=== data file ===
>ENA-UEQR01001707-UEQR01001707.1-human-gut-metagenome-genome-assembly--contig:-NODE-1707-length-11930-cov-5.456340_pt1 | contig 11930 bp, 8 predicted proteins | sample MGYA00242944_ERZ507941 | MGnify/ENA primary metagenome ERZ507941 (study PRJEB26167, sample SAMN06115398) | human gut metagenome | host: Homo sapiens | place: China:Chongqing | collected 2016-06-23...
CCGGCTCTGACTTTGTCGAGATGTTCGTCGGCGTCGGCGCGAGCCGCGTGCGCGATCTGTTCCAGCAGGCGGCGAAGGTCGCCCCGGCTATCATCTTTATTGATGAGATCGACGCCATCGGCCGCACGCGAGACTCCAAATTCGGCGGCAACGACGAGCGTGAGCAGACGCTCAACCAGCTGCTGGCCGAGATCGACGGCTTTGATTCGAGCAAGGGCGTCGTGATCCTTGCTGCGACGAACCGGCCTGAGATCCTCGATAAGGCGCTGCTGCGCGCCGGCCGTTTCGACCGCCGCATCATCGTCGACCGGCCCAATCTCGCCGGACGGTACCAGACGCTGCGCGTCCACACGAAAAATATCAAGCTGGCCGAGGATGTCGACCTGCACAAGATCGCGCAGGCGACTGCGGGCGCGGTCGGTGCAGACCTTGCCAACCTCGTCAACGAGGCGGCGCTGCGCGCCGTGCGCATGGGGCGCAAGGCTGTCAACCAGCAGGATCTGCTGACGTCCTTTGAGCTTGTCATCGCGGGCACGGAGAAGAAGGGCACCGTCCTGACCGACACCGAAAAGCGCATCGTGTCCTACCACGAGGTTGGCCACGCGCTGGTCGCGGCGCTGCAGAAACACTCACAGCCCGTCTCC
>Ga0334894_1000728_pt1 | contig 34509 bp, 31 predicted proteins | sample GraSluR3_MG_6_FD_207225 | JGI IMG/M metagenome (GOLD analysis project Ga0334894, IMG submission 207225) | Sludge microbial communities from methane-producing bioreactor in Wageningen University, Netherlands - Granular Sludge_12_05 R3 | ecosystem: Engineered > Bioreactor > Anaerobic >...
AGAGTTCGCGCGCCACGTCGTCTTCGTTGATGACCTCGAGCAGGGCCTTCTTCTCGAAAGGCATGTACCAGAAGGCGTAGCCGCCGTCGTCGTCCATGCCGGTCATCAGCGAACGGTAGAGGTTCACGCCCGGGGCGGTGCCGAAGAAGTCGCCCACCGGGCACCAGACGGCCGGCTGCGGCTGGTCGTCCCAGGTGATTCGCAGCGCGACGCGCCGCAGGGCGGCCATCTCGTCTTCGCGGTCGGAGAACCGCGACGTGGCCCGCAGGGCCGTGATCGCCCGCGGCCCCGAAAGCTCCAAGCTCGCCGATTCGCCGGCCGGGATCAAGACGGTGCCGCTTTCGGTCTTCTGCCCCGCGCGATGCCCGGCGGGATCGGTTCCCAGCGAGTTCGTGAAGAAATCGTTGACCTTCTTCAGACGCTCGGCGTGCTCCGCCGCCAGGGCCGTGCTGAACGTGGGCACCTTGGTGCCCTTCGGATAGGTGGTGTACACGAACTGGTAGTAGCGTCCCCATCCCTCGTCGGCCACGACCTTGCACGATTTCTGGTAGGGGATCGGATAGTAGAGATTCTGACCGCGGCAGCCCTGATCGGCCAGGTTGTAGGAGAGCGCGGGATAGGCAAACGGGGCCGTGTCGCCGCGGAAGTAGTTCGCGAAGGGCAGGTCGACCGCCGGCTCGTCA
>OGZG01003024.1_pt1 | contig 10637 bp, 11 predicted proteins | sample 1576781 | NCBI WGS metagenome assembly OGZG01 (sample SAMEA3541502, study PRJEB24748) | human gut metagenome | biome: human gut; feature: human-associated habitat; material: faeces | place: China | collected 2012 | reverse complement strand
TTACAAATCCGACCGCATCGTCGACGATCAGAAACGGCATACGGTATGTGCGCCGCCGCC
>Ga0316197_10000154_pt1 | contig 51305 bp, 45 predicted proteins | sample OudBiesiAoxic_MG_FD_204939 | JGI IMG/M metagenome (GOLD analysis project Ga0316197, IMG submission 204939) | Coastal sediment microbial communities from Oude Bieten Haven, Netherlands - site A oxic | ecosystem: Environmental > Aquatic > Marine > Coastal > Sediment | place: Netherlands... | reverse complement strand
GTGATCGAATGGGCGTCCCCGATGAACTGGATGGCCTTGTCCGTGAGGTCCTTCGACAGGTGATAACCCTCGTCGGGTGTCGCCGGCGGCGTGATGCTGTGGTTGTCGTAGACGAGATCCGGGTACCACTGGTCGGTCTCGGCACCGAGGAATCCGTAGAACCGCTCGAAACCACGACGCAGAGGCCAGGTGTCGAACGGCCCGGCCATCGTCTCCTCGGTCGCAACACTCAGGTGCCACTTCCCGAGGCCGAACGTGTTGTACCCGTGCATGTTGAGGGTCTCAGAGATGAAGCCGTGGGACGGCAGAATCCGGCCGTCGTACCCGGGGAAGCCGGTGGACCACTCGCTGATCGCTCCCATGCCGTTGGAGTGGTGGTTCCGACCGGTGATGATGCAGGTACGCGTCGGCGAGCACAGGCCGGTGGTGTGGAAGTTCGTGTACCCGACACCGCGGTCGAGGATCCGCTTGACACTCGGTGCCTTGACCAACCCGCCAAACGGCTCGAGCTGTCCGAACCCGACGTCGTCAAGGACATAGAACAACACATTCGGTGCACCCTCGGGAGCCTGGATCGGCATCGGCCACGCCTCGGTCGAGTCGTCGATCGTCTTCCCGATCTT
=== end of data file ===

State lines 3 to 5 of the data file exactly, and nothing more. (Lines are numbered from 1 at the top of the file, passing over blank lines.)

>Ga0334894_1000728_pt1 | contig 34509 bp, 31 predicted proteins | sample GraSluR3_MG_6_FD_207225 | JGI IMG/M metagenome (GOLD analysis project Ga0334894, IMG submission 207225) | Sludge microbial communities from methane-producing bioreactor in Wageningen University, Netherlands - Granular Sludge_12_05 R3 | ecosystem: Engineered > Bioreactor > Anaerobic >...
AGAGTTCGCGCGCCACGTCGTCTTCGTTGATGACCTCGAGCAGGGCCTTCTTCTCGAAAGGCATGTACCAGAAGGCGTAGCCGCCGTCGTCGTCCATGCCGGTCATCAGCGAACGGTAGAGGTTCACGCCCGGGGCGGTGCCGAAGAAGTCGCCCACCGGGCACCAGACGGCCGGCTGCGGCTGGTCGTCCCAGGTGATTCGCAGCGCGACGCGCCGCAGGGCGGCCATCTCGTCTTCGCGGTCGGAGAACCGCGACGTGGCCCGCAGGGCCGTGATCGCCCGCGGCCCCGAAAGCTCCAAGCTCGCCGATTCGCCGGCCGGGATCAAGACGGTGCCGCTTTCGGTCTTCTGCCCCGCGCGATGCCCGGCGGGATCGGTTCCCAGCGAGTTCGTGAAGAAATCGTTGACCTTCTTCAGACGCTCGGCGTGCTCCGCCGCCAGGGCCGTGCTGAACGTGGGCACCTTGGTGCCCTTCGGATAGGTGGTGTACACGAACTGGTAGTAGCGTCCCCATCCCTCGTCGGCCACGACCTTGCACGATTTCTGGTAGGGGATCGGATAGTAGAGATTCTGACCGCGGCAGCCCTGATCGGCCAGGTTGTAGGAGAGCGCGGGATAGGCAAACGGGGCCGTGTCGCCGCGGAAGTAGTTCGCGAAGGGCAGGTCGACCGCCGGCTCGTCA
>OGZG01003024.1_pt1 | contig 10637 bp, 11 predicted proteins | sample 1576781 | NCBI WGS metagenome assembly OGZG01 (sample SAMEA3541502, study PRJEB24748) | human gut metagenome | biome: human gut; feature: human-associated habitat; material: faeces | place: China | collected 2012 | reverse complement strand